Beginning this Thursday (January 4), Village Theatre’s season opener, Matilda, heads to their downtown Everett location for another five weeks, following a five-week run in Issaquah.
The Village production is an impressive feat of child acting — but, unfortunately, Matilda’s story falls flat, as this musical adaptation strips the charm right out of its source material.
Matilda is a 2010 musical inspired by Roald Dahl’s 1988 children’s book of the same name. In the book, a very bright five-year-old girl escapes her brutish family (the Wormwoods) and sadistic school principal (Miss Trunchbull, or simply “the Trunchbull”) by teaming up with her wise and sweet teacher (Miss Honey) who also desperately needs an escape. With this musical adaptation, “inspired by” might be a stretch; “based around some characters and plot points but without Dahl’s brilliant storytelling” would be more accurate.
I’ll tip my hand early to note that Dahl’s original Matilda (and Quentin Blake’s wonderful illustrations) was one of my favorite children’s books, and remains on my short-list of all-time favorites. That’s a tough act to follow, sure — but since the movie adaptation didn’t screw it up too much, I was excited, rather than trepidatious, to see the musical adaptation.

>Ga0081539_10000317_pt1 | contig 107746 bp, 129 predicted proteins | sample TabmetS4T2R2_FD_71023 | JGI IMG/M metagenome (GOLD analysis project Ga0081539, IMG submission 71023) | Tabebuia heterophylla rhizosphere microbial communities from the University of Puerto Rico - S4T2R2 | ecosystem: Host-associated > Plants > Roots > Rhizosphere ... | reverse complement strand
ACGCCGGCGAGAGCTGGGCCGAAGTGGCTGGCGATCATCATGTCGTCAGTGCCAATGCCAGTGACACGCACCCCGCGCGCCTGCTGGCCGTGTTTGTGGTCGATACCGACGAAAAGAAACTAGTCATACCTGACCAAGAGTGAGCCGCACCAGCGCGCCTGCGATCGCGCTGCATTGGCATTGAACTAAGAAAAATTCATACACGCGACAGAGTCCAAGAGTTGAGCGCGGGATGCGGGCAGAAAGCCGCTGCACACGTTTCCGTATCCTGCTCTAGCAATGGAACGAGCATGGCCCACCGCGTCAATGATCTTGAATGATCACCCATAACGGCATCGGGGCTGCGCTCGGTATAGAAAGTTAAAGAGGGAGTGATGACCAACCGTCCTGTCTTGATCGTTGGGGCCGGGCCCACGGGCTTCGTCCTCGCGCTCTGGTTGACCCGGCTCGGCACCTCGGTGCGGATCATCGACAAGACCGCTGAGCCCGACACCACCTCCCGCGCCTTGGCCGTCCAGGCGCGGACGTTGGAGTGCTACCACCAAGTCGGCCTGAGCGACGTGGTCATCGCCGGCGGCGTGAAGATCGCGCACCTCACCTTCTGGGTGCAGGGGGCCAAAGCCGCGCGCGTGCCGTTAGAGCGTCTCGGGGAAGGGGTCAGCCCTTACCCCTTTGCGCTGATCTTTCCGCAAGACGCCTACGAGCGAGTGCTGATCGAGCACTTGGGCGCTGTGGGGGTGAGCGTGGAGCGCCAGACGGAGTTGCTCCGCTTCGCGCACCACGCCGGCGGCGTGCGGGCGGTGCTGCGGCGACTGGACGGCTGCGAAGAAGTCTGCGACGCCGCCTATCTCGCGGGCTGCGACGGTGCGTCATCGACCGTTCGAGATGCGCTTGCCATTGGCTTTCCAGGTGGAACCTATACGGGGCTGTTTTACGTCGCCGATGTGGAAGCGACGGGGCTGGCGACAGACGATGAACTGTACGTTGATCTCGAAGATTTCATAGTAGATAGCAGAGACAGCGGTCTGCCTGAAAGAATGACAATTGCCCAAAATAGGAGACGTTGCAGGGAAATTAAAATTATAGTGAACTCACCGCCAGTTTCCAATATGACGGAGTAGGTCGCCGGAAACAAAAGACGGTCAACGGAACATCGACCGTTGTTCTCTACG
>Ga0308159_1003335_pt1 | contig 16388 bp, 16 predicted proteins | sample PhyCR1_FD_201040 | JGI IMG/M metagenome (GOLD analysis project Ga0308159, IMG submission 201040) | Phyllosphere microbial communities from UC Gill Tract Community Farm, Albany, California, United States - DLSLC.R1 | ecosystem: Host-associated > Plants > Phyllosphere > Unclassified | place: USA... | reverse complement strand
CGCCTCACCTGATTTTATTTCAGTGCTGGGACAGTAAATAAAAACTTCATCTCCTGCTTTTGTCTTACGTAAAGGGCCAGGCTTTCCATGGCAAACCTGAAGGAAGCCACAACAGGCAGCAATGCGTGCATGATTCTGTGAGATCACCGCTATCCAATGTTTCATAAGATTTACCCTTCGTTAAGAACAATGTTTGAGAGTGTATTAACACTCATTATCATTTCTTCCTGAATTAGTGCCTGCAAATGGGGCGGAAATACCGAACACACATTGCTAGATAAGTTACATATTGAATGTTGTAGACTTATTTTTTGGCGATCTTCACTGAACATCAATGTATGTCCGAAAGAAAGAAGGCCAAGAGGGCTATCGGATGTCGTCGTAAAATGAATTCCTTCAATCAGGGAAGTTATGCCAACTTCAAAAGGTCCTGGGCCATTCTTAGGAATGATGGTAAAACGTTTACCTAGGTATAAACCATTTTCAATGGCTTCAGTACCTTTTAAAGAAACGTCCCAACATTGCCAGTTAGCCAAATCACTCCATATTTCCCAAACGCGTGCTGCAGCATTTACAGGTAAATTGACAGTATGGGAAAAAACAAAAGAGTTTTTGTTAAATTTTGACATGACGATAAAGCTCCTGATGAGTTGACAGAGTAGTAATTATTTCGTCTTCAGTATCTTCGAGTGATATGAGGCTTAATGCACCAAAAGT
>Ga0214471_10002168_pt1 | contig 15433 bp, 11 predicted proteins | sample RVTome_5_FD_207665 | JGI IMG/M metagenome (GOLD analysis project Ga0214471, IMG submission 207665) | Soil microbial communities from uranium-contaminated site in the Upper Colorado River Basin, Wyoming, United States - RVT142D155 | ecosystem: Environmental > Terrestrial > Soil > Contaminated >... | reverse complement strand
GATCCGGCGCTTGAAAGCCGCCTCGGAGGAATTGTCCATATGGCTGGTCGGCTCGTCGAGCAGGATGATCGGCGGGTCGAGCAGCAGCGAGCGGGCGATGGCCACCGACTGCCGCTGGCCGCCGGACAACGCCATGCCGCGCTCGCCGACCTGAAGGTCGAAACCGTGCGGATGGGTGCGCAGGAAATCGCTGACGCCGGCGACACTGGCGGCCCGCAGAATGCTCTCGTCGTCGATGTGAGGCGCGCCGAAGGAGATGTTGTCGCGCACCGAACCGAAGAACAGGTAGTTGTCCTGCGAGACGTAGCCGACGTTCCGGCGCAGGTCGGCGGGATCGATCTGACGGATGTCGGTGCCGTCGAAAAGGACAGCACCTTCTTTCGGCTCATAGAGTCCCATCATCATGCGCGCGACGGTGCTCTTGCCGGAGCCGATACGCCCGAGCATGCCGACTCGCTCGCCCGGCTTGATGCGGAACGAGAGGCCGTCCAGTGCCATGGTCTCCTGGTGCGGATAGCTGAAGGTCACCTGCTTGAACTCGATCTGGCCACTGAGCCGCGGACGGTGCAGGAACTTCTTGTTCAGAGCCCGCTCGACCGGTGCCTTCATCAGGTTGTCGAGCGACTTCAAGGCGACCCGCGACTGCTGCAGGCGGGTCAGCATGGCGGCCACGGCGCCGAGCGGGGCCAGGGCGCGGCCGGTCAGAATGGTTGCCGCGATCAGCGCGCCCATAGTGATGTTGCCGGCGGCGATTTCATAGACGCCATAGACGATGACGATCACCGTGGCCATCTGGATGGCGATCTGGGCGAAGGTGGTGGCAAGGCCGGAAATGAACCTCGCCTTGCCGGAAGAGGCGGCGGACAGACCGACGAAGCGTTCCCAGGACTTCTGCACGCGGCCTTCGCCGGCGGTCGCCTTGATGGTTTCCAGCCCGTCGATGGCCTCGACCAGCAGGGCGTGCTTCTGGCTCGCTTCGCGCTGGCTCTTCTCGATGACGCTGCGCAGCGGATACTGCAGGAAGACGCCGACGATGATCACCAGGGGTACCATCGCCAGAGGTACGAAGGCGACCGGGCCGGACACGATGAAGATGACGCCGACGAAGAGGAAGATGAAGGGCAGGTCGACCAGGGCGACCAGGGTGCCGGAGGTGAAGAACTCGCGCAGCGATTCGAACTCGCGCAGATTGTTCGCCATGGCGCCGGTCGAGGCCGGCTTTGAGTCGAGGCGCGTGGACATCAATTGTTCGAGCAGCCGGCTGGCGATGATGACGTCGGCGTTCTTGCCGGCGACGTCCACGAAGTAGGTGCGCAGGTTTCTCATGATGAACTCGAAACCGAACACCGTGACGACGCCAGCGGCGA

Sadly, the musical adaptation compared with the book is downright awful.
In Matilda the book, the divide between good and evil is obvious. The villains — chiefly her father, mother, and headmaster Miss Trunchbull — are so evil, to seethe at them is unavoidable; and the innocence and goodness of Matilda and her teacher are in perfect contrast to them. When Matilda starts to boil over from their cruelties, you can feel her rage because you’re right there with it; and our repulsion at the villains makes revenge that much more delicious.
The musical version, in contrast, manages to muddy the clearest waters, first by tempering the evil of the villains, then by turning the lead character into something of a self-assured know-it-all. The parents come across as unpleasant, and occasionally unscrupulous, buffoons; understandable to prefer to avoid, but nothing to stage a mutiny over. The brother, dull and unremarkable in the book, is puzzlingly played as developmentally disabled in this production. Miss Honey becomes the dull and unremarkable one; where in the book she was a quiet champion for justice, even after decades of abuse by her aunt, and it was Matilda who awakened her spirit again.